Not much to say today- just more California pictures from a late afternoon walk at the beach in La Jolla. It sure is a surreal feeling to be walking around in shorts and to see people splashing around in the ocean while Colorado is covered in snow. Happy Wednesday!
I saw Nathaniel Rateliff with Gregory Alan Isakov in January, and he was AWESOME. Well they both were, but Rateliff in particular was impressive and new to me. There’s an NPR tiny desk concert where someone asks Scott Avett if he swallowed an amplifier as a child- Rateliff’s voice has a similar effect. I’ve started a Music Mondays playlist on Spotify- it’s not much yet, but it’ll grow as the weeks go by.
Man, there’s just no way to get through a post about ocean life without a Finding Nemo reference! I’m spitting these things out all over instagram and this post and I haven’t even actually gone diving yet. By the time I get around to using my PADI certification you guys are going to be totally sick of my ocean fascination.
While in San Diego it was a little hard to find touristy stuff to do that hadn’t been accomplished on my last trip out there in January of 2013. While on the TripAdvisor hunt, we stumbled across Birch Aquarium and decided that it’s ratings and reviews- one even mentioning that it was a pretty small place, visitable in an afternoon- made it a perfect activity for our Sunday. Luckily it was Museum Month in San Diego, so there were discounts at a bunch of places, including the aquarium for the weekend that I was in town. It worked out well- our tickets were all half price from the usual $17 for an adult, and we all agreed that the aquarium was small enough that the half price seemed much more reasonable. I mean, taking care of animals is a costly thing, so it’s understandable that they need to make enough money to sustain that, but man. As a still-kind-of-college-student, I sure am glad it was Museum Month. Plus the aquarium is La Jolla, which in my opinion is one of the prettiest parts of San Diego. So that is an extra bit of winning for this place!
The aquarium is pretty small but has a really nice collection (er… assemblage? menagerie?) of creatures. I liked that there was a focus on the California coast’s wildlife and geographical features…. those weird ocean drop-offs sure are scary! They had a lot of jellyfish, and I like jellyfish. I say that, of course, never having been stung by one. That would probably change my impression, but they sure are fun to watch drift around in the dark. They also had an exploration tide pool or whatever you call the area where you get to do the unthinkable and actually touch some animals- the creepiest were the sea anemones, who are surprisingly grippy underwater! It was really funny to watch kids reacting to the squishy/rough creatures. I think it would be so much fun to work at an aquarium, especially one with one of those huge tanks that people can dive in. Getting the fish’s perspective on all the people outside the glass would be pretty funny! How have your aquarium experiences been lately? Any that are particularly worthy of a visit, outside of just actually going diving?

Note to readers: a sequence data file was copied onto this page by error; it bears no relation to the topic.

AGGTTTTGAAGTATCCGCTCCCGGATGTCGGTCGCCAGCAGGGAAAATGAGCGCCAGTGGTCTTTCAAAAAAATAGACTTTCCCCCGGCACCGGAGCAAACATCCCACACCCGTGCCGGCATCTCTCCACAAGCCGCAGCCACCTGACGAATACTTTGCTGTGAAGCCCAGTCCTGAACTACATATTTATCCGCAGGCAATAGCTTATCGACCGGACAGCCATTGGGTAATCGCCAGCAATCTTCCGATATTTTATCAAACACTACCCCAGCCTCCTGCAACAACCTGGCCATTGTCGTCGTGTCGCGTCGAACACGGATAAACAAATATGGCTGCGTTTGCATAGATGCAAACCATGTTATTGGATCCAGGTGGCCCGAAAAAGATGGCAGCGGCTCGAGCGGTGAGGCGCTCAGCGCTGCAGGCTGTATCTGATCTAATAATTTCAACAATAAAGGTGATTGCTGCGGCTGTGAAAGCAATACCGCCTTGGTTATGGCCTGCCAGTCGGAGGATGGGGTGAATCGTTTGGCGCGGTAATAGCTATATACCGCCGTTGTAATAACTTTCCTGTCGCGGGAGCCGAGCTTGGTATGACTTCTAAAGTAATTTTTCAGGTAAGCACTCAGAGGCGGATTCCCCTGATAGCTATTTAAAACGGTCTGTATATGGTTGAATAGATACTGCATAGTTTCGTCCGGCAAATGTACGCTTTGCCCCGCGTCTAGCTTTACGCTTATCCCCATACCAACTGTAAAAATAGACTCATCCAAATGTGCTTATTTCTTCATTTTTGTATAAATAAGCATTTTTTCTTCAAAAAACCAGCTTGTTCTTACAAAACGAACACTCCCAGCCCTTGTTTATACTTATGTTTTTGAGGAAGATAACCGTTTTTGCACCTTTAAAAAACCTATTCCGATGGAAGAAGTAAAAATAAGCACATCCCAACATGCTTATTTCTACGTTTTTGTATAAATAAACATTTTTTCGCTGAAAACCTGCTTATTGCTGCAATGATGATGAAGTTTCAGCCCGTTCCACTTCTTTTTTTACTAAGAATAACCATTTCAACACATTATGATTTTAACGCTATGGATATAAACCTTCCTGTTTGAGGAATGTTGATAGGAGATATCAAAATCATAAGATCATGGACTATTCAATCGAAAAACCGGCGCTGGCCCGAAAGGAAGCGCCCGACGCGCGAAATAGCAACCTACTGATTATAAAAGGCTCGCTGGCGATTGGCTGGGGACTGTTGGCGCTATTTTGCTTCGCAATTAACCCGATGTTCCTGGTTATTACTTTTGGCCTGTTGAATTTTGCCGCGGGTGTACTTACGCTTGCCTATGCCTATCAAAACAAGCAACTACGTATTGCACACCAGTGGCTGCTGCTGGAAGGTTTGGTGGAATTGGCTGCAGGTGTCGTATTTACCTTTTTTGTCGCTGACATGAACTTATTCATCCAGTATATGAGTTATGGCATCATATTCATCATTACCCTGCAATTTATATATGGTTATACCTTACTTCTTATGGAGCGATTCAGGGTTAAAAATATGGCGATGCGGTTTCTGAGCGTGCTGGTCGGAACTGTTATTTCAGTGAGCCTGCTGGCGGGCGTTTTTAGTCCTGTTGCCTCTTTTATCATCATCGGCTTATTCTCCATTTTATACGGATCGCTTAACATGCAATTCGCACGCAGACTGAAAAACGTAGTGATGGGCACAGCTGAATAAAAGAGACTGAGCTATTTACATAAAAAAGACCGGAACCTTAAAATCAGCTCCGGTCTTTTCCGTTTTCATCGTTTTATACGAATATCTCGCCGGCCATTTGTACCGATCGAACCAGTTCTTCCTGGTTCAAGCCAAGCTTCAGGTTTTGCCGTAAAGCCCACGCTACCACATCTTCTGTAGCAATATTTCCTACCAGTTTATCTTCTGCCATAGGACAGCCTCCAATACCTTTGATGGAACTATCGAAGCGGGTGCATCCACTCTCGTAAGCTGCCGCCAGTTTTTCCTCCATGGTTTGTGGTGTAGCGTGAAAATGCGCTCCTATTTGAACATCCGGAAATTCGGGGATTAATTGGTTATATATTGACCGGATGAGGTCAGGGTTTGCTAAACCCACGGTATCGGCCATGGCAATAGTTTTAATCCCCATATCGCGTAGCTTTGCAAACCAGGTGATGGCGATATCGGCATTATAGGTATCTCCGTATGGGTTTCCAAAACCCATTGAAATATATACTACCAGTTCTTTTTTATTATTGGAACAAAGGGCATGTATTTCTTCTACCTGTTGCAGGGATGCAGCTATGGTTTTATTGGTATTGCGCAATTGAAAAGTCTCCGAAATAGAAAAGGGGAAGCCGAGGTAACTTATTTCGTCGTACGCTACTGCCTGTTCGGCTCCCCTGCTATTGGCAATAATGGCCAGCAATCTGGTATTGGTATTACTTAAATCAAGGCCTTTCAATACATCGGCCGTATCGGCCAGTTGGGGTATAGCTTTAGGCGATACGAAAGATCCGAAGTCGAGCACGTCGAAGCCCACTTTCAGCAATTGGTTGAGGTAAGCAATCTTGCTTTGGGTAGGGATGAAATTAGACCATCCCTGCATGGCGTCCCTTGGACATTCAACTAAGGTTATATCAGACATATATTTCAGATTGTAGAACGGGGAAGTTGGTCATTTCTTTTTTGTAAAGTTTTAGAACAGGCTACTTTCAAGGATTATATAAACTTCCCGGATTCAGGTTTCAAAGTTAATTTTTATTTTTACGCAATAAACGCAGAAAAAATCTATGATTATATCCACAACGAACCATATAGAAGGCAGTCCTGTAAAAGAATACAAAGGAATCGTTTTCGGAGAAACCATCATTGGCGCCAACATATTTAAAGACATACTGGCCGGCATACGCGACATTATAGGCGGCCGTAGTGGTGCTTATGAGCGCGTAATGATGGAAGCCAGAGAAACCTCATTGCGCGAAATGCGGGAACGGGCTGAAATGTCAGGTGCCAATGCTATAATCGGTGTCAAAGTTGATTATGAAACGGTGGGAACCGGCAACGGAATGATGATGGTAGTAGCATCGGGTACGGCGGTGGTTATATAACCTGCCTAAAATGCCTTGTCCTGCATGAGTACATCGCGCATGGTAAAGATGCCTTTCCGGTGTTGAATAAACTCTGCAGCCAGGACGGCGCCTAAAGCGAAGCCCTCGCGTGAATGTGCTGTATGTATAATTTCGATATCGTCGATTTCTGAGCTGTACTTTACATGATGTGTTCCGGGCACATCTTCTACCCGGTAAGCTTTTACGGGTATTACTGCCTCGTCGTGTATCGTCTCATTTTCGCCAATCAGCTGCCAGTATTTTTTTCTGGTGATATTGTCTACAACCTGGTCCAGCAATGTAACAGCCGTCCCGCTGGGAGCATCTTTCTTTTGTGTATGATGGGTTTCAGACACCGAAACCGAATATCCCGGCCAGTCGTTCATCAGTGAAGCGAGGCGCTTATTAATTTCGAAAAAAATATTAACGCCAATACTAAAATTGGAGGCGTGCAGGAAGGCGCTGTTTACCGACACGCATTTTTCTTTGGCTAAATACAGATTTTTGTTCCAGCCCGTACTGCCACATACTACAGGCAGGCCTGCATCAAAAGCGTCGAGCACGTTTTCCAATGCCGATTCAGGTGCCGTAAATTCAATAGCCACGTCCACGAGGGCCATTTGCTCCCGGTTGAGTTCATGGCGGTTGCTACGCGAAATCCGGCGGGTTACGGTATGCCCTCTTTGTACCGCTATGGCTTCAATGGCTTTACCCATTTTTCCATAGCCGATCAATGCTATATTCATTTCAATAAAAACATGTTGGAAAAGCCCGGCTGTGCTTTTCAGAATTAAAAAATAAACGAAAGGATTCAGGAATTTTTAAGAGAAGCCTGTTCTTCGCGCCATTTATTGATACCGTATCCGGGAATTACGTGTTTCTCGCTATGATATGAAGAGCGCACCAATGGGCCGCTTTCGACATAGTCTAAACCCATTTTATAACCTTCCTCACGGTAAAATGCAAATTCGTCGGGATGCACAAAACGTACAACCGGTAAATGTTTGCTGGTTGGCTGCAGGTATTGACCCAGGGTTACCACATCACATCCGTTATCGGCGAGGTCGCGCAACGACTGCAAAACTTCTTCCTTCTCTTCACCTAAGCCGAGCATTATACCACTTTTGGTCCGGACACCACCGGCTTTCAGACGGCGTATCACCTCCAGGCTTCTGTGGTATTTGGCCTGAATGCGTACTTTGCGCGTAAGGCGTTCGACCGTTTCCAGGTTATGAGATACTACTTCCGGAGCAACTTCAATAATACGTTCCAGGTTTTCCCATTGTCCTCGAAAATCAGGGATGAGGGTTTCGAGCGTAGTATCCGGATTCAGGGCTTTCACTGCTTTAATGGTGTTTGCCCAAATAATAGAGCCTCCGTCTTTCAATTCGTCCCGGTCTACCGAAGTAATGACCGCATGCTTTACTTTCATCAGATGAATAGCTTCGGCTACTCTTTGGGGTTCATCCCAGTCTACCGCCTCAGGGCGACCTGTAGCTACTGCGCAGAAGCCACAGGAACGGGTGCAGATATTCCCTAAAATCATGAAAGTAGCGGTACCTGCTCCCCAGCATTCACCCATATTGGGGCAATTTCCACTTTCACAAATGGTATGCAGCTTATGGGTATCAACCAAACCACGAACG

If you missed it- Part I of the San Diego adventuring. I hope you have a great weekend!
I am so excited to finally getting to be writing about California on the blog. I LOVE CALIFORNIA. I love California almost as much as the New York Times loves to hate on it. I love California like a fat kid (or really, just I) love cake. It is an American dreamland. For every snowy, bitter winter day I have experienced, it is almost painful to know that yet another sunny, beautiful, 70-degree day is passing by in California.
This year, California is experiencing what is being called a 500-year drought- not a joke in a state that produces an INSANE amount of the food that we eat in the States. This interesting piece from the Atlantic chronicles how far back the water arguments go in Cali, and mentions some thought-provoking points about the almond industry.
The above photos are from Cabrillo National Monument, which (as I am just reading now on the NPS website) commemorates Cabrillo’s landing in San Diego Bay in 1542- the first European to do so on the Pacific coast. That’s pretty impressive!